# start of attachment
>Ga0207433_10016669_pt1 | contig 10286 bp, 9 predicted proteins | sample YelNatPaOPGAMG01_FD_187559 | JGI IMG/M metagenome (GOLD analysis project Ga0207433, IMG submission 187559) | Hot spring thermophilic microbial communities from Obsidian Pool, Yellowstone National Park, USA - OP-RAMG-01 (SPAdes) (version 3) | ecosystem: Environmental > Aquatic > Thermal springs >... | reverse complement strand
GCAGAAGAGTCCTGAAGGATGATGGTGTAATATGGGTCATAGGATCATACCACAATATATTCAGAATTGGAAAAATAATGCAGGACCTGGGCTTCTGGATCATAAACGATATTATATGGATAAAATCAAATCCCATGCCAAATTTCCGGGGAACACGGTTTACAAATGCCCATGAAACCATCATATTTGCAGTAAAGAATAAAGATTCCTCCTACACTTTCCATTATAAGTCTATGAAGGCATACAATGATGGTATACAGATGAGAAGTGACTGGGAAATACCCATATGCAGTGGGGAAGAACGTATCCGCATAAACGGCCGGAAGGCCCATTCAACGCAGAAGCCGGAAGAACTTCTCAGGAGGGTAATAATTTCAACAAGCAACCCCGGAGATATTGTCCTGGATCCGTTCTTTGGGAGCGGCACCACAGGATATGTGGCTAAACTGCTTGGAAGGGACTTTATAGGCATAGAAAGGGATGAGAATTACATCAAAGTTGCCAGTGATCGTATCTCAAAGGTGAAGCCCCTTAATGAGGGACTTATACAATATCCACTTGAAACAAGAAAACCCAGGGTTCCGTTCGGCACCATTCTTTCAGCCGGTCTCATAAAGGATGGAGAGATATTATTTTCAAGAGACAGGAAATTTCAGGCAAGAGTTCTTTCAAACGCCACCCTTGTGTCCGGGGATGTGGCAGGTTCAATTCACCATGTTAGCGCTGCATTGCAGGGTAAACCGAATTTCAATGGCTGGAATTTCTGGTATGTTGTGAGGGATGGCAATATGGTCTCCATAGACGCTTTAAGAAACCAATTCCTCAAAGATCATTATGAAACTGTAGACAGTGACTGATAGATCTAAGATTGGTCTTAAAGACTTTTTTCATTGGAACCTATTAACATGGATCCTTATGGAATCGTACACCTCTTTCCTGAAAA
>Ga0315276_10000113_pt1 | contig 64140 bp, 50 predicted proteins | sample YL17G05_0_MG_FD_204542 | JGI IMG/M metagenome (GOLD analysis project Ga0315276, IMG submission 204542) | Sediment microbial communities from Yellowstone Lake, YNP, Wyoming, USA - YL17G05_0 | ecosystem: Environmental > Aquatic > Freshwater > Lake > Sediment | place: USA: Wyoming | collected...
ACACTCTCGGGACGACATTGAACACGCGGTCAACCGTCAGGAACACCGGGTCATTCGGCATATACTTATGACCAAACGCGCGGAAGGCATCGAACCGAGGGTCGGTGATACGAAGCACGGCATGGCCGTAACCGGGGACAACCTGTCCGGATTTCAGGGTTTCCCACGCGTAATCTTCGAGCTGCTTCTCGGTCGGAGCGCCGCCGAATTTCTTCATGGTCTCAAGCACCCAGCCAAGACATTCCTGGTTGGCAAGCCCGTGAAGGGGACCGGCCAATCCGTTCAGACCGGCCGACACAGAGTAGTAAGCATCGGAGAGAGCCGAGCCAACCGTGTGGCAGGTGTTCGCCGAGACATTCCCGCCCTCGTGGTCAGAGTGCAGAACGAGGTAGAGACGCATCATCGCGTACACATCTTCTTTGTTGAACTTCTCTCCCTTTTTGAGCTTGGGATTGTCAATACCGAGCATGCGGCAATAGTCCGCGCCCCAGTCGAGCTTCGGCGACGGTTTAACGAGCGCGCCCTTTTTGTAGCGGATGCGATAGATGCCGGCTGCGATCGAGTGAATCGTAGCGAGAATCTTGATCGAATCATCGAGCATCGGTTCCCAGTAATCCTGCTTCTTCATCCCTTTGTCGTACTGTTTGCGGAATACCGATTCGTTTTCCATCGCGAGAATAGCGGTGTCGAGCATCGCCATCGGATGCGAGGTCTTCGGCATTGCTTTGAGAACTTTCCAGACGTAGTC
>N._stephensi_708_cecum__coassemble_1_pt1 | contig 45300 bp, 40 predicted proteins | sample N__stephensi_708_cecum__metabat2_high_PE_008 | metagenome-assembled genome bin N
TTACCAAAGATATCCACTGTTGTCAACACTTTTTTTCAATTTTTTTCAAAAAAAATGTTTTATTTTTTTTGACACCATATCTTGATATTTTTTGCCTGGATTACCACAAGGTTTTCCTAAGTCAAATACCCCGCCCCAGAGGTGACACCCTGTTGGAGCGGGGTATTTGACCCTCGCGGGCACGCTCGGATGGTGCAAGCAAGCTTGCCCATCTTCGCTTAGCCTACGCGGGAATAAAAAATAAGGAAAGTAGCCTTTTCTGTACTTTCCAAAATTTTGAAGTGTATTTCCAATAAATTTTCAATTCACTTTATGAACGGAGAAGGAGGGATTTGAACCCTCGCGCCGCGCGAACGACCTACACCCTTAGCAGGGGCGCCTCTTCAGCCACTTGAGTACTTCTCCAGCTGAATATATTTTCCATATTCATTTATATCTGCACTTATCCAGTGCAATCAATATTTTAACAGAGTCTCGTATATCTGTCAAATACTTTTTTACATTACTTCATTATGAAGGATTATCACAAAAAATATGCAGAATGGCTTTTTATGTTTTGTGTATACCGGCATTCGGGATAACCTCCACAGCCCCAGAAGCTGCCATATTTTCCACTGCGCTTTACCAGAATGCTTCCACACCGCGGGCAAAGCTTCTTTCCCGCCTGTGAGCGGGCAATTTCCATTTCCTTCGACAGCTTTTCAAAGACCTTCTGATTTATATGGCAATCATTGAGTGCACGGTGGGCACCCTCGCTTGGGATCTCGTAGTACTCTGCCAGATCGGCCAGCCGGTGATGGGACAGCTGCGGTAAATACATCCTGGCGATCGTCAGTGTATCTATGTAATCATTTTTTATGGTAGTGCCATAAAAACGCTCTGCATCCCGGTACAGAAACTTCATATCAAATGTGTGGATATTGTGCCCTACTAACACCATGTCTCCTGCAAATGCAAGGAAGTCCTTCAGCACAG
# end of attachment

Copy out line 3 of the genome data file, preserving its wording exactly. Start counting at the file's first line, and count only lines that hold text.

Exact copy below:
>Ga0315276_10000113_pt1 | contig 64140 bp, 50 predicted proteins | sample YL17G05_0_MG_FD_204542 | JGI IMG/M metagenome (GOLD analysis project Ga0315276, IMG submission 204542) | Sediment microbial communities from Yellowstone Lake, YNP, Wyoming, USA - YL17G05_0 | ecosystem: Environmental > Aquatic > Freshwater > Lake > Sediment | place: USA: Wyoming | collected...